MINNEAPOLIS (AP) — With their eyes on the budget and tight construction schedule, key players behind the Minnesota Vikings stadium project said Friday they are entering a critical month that will determine what amenities they'll be able to afford.
The Minnesota Sports Facilities Authority discussed the rapid-fire steps ahead for the $975 million project during what was supposed to be the final hearing before November's groundbreaking. But chairwoman Michele Kelm-Helgen told members to expect to be summoned for more meetings to tie up loose ends.
"This project is beginning to move at lightning speed," she said. "That will be the way of the world."
A critical element is due next week. That's when the lead contractor, Mortenson Construction, delivers a "guaranteed maximum price" for labor, materials and other tangible parts of the building. Those costs were anticipated to consume $737 million of the overall budget, with the rest needed for land acquisition, insurance and other professional services attached to the project.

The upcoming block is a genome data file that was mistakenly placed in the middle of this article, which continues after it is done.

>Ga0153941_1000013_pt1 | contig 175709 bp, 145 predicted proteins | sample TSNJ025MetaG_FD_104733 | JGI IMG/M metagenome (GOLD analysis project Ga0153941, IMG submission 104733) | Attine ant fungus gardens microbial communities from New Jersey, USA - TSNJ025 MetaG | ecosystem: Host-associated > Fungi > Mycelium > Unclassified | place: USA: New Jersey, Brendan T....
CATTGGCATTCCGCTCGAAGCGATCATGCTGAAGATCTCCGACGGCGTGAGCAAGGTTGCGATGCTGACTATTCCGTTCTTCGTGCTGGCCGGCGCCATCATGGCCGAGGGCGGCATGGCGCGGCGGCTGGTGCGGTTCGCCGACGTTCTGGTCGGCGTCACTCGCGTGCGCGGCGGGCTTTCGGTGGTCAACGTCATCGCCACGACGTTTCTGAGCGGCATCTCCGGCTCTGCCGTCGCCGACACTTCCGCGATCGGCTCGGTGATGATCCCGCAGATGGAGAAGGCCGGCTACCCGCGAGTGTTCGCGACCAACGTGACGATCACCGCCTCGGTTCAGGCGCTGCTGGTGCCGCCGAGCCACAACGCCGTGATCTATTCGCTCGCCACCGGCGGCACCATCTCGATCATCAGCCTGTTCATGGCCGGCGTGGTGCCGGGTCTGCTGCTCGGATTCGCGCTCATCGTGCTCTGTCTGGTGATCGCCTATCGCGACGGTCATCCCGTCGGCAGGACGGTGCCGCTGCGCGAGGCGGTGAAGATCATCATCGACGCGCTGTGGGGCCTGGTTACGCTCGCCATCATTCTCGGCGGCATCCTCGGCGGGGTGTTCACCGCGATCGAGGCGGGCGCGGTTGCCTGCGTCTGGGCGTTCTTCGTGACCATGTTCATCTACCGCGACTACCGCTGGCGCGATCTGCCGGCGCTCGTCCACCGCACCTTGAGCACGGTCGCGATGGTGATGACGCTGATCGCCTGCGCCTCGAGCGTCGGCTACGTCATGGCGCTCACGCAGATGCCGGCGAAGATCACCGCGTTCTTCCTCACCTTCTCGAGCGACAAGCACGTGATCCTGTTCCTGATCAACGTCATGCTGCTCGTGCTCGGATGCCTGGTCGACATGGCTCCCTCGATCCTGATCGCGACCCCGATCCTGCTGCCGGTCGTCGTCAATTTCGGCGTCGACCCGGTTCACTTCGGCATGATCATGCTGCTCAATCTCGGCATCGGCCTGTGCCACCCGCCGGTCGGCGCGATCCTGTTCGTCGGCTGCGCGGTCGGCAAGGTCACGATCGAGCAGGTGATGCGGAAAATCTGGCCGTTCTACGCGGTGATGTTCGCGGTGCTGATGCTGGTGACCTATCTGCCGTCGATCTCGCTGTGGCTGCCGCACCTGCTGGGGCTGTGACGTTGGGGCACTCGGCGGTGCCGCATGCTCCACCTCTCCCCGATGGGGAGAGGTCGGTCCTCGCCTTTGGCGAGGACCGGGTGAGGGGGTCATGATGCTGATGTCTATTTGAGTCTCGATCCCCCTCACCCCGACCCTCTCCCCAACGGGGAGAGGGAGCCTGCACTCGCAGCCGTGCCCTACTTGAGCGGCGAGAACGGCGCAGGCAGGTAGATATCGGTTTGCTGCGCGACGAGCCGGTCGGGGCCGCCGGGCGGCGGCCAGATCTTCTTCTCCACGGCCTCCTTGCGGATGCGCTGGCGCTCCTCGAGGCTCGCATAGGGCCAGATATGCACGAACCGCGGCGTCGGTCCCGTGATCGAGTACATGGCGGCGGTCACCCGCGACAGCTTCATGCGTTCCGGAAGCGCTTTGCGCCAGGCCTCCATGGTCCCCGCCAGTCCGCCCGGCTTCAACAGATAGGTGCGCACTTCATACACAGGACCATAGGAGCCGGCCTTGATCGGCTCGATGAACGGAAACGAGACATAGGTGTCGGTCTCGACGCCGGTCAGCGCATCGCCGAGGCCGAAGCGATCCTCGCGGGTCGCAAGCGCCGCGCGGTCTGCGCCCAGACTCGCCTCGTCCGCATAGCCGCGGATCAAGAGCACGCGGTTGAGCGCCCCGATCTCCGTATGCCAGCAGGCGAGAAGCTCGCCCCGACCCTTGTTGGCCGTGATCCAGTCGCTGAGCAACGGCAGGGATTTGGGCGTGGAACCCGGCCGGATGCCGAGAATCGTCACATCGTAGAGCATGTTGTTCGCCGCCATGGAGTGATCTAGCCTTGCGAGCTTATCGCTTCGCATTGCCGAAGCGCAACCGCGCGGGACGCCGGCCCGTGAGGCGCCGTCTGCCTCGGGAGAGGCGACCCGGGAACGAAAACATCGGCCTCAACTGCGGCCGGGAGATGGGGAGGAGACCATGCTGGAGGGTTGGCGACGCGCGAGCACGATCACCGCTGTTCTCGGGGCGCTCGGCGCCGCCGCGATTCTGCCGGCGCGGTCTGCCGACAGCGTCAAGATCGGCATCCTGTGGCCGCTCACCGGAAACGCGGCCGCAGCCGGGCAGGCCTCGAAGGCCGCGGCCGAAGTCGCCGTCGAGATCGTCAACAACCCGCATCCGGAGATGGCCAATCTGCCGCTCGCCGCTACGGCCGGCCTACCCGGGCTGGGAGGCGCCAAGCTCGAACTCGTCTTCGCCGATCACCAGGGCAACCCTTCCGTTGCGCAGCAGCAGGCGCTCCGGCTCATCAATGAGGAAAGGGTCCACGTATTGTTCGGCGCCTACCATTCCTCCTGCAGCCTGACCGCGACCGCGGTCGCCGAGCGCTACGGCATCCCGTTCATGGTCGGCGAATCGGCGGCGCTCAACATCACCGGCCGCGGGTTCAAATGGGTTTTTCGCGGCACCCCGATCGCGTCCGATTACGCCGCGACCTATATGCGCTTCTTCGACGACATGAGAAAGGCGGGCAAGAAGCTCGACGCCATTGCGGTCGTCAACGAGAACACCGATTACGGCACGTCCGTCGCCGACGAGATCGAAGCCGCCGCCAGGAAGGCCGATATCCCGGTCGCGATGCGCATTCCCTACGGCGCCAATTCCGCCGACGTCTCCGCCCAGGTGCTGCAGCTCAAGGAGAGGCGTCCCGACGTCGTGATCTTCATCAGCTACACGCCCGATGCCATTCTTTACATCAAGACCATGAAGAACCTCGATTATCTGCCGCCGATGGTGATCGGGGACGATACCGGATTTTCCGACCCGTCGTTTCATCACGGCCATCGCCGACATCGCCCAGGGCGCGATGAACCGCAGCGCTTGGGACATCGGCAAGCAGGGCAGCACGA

It's already in doubt whether developers can fit in auxiliary locker rooms, a second advertising ribbon board, extra escalators and more laundry equipment — as the stadium authority wants. And the Vikings are concerned about technological aspects getting short shrift, including top-of-the-line scoreboards.
Kelm-Helgen has acknowledged that some preliminary bids for the stadium have been coming in higher than hoped, but she disputed a published report from Sports Business Daily suggesting the stadium was already running $45 million above projections.
"That figure is way higher than anything we're looking at," she said.
Vikings Vice President Lester Bagley said there are daily meetings involving the team, authority, lead architect and construction firm on how keep the project on budget.
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